VIRGINIA BEACH, Va. (WAVY) – Recovery efforts continue in the Great Neck community of Virginia Beach.

Homeowners are salvaging what they can as they access the damage to their homes by the EF-3 tornado that hit Sunday evening. Contractors are also hard at work removing those massive, toppled trees and other storm debris on Haversham Close.

The City of Virginia Beach state of emergency will continue until the end of May. Recovery efforts are expected to take months.

10 On Your Side’s KaMaria Braye spoke with Nancy Gonzalez about the moments she ran from an upstairs bedroom to hide in a downstairs bathroom.

“My husband and I embraced each other, we hugged each other,” Gonzalez said. “They would have found us dead, but hugging each other.”

City officials confirm nine homes were destroyed, 36 homes have major damage, 33 homes have minor damage and 28 homes are damaged.

“We could hear everything, ripping apart outside that door but the [bathroom] door did not move and I’m telling you that was God,” Gonzalez said with tears in her eyes. “I want people to know that there is a God that all of this is material. We are here for a reason. We are here for a reason and that is for us to believe that there is a God.”

At the time she was worried about her neighbors.

“We lost everything. We are alive and there is a reason beyond our understanding that we are here,” she said. “We are not the only ones, but our loving neighbors. I stood outside and I was sobbing because I thought our loving neighbors were gone because their house was in shambles.

“We thought that they were buried alive. It was total devastation, not only us, everybody. We work hard for everything we have and that we accomplished through our lifetime. This is everything we built, working hard, but it is material.”

No one was hurt, according to city leaders. Now city public works and contractors are working to clean up downed trees and debris.

“We are grateful because we are alive,” Gonzalez said. “We will rebuild this home. We were going to sell this home to a young couple. I would have been more devastated if the young couple would have been living here and they had lost everything.”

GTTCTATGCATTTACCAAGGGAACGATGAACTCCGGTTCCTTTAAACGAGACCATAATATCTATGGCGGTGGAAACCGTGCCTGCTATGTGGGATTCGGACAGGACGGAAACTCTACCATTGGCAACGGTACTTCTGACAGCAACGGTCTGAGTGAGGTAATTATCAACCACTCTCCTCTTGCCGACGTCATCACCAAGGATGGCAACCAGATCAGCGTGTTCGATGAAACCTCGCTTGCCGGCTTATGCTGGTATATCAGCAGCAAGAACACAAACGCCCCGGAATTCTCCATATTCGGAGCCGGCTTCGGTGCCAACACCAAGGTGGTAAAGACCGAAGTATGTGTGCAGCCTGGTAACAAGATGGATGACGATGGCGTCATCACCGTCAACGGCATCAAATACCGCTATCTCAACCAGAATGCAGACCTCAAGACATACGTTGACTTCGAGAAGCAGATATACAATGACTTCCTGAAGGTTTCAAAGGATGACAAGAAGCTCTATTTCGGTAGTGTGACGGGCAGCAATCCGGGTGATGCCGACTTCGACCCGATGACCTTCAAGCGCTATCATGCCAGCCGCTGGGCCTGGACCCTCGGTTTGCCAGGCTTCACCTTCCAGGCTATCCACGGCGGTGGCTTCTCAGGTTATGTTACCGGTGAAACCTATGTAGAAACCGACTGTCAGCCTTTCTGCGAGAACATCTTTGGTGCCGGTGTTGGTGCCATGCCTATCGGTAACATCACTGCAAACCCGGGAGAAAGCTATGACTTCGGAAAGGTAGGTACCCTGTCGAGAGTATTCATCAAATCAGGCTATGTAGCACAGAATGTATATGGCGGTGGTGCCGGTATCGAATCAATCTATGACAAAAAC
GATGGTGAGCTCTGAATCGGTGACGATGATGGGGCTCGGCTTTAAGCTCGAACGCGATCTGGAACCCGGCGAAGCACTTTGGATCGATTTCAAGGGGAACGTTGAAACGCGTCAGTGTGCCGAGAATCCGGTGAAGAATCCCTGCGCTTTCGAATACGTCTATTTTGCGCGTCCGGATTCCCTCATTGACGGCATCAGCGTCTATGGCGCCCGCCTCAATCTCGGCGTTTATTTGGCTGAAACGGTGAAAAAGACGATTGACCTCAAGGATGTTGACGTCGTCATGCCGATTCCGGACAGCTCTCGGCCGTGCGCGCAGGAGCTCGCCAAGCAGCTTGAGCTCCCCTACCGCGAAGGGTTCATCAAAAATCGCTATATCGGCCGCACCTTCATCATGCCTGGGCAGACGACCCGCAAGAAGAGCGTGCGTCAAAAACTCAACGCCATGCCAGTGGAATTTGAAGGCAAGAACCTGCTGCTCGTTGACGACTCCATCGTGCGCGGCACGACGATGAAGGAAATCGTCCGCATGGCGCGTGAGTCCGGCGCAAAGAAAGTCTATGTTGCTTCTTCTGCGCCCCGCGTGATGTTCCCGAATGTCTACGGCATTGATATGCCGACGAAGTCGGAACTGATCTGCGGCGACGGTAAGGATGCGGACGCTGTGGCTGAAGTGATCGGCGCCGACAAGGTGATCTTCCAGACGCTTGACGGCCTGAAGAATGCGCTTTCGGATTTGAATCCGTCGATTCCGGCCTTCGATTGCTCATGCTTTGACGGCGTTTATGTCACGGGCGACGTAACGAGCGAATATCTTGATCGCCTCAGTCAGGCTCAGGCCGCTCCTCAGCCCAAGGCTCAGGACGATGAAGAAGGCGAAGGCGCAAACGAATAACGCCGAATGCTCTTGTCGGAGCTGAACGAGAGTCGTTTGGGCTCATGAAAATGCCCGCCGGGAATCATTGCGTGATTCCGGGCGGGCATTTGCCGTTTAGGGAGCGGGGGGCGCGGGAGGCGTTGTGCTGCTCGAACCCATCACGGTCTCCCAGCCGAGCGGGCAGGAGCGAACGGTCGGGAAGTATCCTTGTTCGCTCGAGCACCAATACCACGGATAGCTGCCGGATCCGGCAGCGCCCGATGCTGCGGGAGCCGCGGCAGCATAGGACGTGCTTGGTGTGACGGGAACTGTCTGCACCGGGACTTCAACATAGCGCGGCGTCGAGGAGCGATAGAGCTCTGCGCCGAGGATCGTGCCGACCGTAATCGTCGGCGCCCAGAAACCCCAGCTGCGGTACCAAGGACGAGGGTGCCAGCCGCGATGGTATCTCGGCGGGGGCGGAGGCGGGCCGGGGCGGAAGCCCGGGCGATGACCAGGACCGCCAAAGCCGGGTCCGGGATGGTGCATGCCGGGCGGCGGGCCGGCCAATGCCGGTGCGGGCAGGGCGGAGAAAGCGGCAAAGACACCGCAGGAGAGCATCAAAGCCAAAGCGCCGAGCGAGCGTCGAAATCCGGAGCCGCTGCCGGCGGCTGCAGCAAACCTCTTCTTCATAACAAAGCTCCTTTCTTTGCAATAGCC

On the other side of the street, Eric Joffe is cleaning up the damage to his home.

“We’ve got a lot of damage but everything is repairable damage, whereas our neighbors, unfortunately … you can see the devastation,” Joffe said. “I just think how very lucky we were compared to our neighbors. There is about 120 feet between the front of our house and the front of theirs.”

Joffe placed donuts and coffee on his porch for all of the workers on the street.

“For us, it’s more the distress of seeing them [our neighbors] then the damage that we’ve got,” Joffe said.

The Virginia Beach Community Emergency Response Team (VBCERT) is gathering names for a list of residents affected by the storm to help the city put together a recovery newsletter.

“It’s devastating, and at times you feel like you want to cry,” said Juliette Rey, a VBCERT volunteer. “It’s just so bad, you’ve never seen anything like this before in your life. I’m just glad to be out here to help somebody. Someday I might need help.”

VBCERT is also sharing information on how to avoid scams.

“One of the residents that we were talking to when we were hanging out the information (said) they wish we were out here on Monday because they got scammed by a tree service,” said Elmer Smith Jr., a VBCERT volunteer.

Brandon Fitzpatrick with Poor Folks Tree Service tells 10 On Your Side residents should be aware of scams.

“There are people coming here soliciting work that are not licensed or insured like they are supposed to be,” Fitzpatrick said. “There are tree companies coming in and stealing jobs for what we’ve already got contracts for. They’ll just come in and start cutting trees and then expect to get paid.”